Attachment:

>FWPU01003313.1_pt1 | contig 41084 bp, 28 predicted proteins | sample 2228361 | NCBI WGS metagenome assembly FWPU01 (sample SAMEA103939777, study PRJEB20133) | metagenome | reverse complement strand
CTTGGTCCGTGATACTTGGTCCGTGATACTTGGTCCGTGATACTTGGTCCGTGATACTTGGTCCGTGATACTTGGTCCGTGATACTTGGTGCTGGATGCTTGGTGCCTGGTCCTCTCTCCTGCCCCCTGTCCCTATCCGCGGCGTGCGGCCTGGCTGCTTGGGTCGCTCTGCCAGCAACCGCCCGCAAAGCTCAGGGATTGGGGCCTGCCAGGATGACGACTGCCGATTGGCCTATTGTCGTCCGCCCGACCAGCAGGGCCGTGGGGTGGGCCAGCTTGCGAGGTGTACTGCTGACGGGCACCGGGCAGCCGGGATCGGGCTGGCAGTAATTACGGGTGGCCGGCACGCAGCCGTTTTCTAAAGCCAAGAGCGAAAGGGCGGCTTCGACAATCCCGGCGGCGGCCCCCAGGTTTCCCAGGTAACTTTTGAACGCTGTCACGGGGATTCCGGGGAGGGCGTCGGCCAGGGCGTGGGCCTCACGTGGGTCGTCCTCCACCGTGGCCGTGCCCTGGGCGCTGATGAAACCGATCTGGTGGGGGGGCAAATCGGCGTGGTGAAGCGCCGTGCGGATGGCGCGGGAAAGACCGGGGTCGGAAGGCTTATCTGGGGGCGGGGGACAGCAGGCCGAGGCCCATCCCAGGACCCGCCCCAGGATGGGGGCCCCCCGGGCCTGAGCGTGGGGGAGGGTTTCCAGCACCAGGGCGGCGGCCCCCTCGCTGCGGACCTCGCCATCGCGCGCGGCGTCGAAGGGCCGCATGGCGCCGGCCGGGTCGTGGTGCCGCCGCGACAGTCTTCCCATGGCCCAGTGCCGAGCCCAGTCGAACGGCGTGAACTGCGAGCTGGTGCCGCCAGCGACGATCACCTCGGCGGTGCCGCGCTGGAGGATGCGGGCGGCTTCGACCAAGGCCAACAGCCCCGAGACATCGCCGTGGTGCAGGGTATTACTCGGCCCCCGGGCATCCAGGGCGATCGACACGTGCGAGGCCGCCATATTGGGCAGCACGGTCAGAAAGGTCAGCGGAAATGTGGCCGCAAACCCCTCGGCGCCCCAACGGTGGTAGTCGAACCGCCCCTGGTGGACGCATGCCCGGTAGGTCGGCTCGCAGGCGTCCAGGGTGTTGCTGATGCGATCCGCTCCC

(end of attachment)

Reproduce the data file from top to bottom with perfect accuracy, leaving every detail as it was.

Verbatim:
>FWPU01003313.1_pt1 | contig 41084 bp, 28 predicted proteins | sample 2228361 | NCBI WGS metagenome assembly FWPU01 (sample SAMEA103939777, study PRJEB20133) | metagenome | reverse complement strand
CTTGGTCCGTGATACTTGGTCCGTGATACTTGGTCCGTGATACTTGGTCCGTGATACTTGGTCCGTGATACTTGGTCCGTGATACTTGGTGCTGGATGCTTGGTGCCTGGTCCTCTCTCCTGCCCCCTGTCCCTATCCGCGGCGTGCGGCCTGGCTGCTTGGGTCGCTCTGCCAGCAACCGCCCGCAAAGCTCAGGGATTGGGGCCTGCCAGGATGACGACTGCCGATTGGCCTATTGTCGTCCGCCCGACCAGCAGGGCCGTGGGGTGGGCCAGCTTGCGAGGTGTACTGCTGACGGGCACCGGGCAGCCGGGATCGGGCTGGCAGTAATTACGGGTGGCCGGCACGCAGCCGTTTTCTAAAGCCAAGAGCGAAAGGGCGGCTTCGACAATCCCGGCGGCGGCCCCCAGGTTTCCCAGGTAACTTTTGAACGCTGTCACGGGGATTCCGGGGAGGGCGTCGGCCAGGGCGTGGGCCTCACGTGGGTCGTCCTCCACCGTGGCCGTGCCCTGGGCGCTGATGAAACCGATCTGGTGGGGGGGCAAATCGGCGTGGTGAAGCGCCGTGCGGATGGCGCGGGAAAGACCGGGGTCGGAAGGCTTATCTGGGGGCGGGGGACAGCAGGCCGAGGCCCATCCCAGGACCCGCCCCAGGATGGGGGCCCCCCGGGCCTGAGCGTGGGGGAGGGTTTCCAGCACCAGGGCGGCGGCCCCCTCGCTGCGGACCTCGCCATCGCGCGCGGCGTCGAAGGGCCGCATGGCGCCGGCCGGGTCGTGGTGCCGCCGCGACAGTCTTCCCATGGCCCAGTGCCGAGCCCAGTCGAACGGCGTGAACTGCGAGCTGGTGCCGCCAGCGACGATCACCTCGGCGGTGCCGCGCTGGAGGATGCGGGCGGCTTCGACCAAGGCCAACAGCCCCGAGACATCGCCGTGGTGCAGGGTATTACTCGGCCCCCGGGCATCCAGGGCGATCGACACGTGCGAGGCCGCCATATTGGGCAGCACGGTCAGAAAGGTCAGCGGAAATGTGGCCGCAAACCCCTCGGCGCCCCAACGGTGGTAGTCGAACCGCCCCTGGTGGACGCATGCCCGGTAGGTCGGCTCGCAGGCGTCCAGGGTGTTGCTGATGCGATCCGCTCCC